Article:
Michael Fabricant is backing a campaign launched by Network Rail today, Monday 14th March, aimed at cutting crime and vandalism on
the railway. Michael says "The 9-16 age group is, by far, the biggest offenders. Young lives have been lost and children mutilated by
playing ‘dare’ on railway lines. Parents and guardians need to ensure their children are aware of this.
"’Surfing’ is becoming an increasingly worrying trend – where youngsters jump onto slower-moving freight trains and try to keep
their balance on the train as it makes its journey forward. Unfortunately for some youngsters this highly dangerous activity has
led to loss of life or limbs.
"Last year 34 people died as a result of messing about on the railway. The campaign will be focused on young people in specific
schools and communities. They will be given opportunities to participate in leisure and recreational activities that are safe,
managed and led by an expert. These coaching sessions will be used to promote rail safety messages." says Michael. "Meanwhile, the
cost of crime and vandalism on the railway is estimated to be costing £264 million per year. There are direct costs to the train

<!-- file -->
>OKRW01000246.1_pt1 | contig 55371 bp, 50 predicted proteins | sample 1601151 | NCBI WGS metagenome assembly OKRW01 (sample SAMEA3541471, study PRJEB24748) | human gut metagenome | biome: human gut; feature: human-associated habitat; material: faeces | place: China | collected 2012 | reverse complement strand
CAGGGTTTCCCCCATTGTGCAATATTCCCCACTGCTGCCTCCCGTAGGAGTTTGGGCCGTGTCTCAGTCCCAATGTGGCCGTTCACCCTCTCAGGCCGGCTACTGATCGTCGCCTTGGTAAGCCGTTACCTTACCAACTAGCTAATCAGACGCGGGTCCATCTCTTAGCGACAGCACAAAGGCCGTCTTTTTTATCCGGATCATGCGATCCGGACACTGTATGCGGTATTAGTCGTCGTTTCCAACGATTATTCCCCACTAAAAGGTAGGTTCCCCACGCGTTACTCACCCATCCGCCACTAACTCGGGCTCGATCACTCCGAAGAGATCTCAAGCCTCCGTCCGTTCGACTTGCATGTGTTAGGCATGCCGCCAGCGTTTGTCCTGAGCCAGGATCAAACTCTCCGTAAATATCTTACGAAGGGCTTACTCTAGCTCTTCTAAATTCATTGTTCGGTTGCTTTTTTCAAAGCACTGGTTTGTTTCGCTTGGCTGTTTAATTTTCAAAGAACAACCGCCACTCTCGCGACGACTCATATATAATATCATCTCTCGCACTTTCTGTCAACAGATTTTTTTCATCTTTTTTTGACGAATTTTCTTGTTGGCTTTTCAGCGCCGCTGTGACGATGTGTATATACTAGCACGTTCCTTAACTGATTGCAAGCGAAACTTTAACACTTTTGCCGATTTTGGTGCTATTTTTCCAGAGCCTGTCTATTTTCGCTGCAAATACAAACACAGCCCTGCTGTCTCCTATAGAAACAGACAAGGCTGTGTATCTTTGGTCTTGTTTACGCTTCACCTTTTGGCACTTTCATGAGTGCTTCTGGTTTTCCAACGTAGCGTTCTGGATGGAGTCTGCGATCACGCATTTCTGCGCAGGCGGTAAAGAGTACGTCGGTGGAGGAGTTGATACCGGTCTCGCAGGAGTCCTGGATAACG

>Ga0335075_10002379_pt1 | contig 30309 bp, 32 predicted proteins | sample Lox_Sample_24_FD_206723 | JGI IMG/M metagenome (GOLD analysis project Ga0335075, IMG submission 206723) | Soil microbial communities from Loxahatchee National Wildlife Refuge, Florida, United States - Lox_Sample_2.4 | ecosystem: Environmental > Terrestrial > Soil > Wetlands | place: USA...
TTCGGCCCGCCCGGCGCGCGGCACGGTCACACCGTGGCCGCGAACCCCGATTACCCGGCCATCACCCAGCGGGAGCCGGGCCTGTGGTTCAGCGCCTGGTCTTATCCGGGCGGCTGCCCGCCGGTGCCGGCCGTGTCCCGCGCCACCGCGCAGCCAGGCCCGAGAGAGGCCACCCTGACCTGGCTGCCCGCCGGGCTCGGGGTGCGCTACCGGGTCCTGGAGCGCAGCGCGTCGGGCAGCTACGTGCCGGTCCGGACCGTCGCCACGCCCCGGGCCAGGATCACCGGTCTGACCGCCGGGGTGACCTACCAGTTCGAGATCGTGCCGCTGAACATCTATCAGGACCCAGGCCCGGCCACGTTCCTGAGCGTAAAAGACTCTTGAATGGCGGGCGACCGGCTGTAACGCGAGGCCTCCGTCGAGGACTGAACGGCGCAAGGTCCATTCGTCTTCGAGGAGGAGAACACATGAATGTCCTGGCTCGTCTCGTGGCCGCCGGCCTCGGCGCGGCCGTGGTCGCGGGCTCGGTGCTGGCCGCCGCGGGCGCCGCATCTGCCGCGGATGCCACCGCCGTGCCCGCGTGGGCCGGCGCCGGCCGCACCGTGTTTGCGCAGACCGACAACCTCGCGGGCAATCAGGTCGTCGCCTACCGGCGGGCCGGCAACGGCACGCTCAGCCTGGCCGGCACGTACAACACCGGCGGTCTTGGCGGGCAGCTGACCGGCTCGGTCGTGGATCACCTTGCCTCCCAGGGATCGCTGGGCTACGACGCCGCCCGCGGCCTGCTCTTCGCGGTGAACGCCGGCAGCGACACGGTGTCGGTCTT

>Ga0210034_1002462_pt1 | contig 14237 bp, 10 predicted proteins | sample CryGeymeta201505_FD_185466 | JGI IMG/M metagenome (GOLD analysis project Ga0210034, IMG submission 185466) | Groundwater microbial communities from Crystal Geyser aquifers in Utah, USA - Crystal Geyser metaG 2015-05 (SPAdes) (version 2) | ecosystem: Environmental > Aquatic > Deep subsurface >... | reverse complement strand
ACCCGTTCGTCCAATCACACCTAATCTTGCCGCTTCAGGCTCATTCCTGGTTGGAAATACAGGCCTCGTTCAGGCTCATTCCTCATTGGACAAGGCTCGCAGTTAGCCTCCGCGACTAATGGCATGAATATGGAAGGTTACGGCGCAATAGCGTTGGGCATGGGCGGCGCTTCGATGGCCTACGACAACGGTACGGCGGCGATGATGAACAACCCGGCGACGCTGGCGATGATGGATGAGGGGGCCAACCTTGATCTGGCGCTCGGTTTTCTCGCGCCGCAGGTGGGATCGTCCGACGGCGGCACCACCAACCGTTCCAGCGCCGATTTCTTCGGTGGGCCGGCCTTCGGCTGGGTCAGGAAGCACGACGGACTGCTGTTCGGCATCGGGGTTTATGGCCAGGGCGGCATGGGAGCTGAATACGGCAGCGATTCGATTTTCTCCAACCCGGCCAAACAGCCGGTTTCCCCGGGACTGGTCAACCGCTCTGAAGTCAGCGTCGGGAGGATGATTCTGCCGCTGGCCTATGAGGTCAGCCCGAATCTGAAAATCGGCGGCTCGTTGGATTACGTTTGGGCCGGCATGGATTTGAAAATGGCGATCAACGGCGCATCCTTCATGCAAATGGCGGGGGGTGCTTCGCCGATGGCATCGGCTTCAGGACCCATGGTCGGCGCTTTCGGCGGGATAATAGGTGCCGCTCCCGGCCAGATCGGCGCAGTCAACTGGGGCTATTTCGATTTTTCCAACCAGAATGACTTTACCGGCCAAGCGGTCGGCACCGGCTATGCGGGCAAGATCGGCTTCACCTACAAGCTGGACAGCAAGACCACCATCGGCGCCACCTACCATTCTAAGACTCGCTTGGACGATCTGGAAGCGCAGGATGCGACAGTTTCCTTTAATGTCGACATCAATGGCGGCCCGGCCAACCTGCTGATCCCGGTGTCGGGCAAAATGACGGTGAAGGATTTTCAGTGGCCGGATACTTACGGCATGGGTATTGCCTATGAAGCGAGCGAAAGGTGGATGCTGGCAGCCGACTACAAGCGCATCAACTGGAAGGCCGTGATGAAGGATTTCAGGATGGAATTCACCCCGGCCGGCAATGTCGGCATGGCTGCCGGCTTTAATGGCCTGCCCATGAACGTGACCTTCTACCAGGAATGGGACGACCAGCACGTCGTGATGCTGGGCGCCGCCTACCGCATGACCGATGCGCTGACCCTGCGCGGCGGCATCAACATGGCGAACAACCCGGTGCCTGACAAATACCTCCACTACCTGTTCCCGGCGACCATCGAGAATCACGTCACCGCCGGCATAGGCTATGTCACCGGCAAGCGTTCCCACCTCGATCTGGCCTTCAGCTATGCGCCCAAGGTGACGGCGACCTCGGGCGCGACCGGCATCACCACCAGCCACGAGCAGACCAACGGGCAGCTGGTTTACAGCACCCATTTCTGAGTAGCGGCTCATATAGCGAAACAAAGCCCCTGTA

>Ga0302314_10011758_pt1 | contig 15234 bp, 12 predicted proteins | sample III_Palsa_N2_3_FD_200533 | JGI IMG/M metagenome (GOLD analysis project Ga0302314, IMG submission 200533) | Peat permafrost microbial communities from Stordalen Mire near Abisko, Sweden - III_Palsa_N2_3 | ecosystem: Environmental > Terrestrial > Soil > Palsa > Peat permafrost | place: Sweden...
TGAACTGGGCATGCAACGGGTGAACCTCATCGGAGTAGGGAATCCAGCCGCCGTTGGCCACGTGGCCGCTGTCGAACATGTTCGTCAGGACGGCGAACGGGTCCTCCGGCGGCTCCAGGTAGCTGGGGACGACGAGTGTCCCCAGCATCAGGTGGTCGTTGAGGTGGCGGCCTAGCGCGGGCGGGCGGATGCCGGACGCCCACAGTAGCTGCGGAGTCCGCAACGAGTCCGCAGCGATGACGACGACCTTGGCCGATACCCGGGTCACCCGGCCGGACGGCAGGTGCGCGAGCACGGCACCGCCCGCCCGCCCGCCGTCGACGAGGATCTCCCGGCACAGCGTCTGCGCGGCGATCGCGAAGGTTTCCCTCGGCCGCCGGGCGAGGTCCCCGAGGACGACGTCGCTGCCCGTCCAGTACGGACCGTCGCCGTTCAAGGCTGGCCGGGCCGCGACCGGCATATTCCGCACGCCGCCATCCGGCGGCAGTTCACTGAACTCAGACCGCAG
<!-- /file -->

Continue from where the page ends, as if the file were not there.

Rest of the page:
and infrastructure operators in repairing damage sustained, as well as indirect costs associated with policing, delays to train
journeys and the shock and trauma experienced by rail staff following trespass accidents. Last year saw 27 million cases of
trespass. And it is the poor taxpayer and commuter who has to pick up the bill".
The main thrust of the campaign is to encourage youngsters to get their kicks through sporting and recreational activities, rather
than trespassing on the railway with intent to commit crime and vandalism.
Network Rail has adopted this encouraging approach as an alternative to previous initiatives, where the emphasis has been on telling
youngsters what they can’t do or shouldn’t be doing. "This just tempts them even further to commit acts of trespass and vandalism,
says Network Rail’s Deputy Chief Executive, Iain Coucher. "Our thinking with this campaign is to provide these particular young
people with taster sessions linked to activities they may well find appealing. The message being that there are other ways to enjoy
themselves and have fun."
‘No Messin’ is being backed by DJ Spoony of BBC Radio 1 fame and a number of sporting bodies including the British Wrestling
Association. A team of qualified coaches from the BWA is to tour the country offering wrestling sessions to kids in rail crime
areas. The campaign will complement the educational work already being carried out in schools and youth groups by representatives
from across the rail industry. It has been timed to coincide with the forthcoming Easter holidays.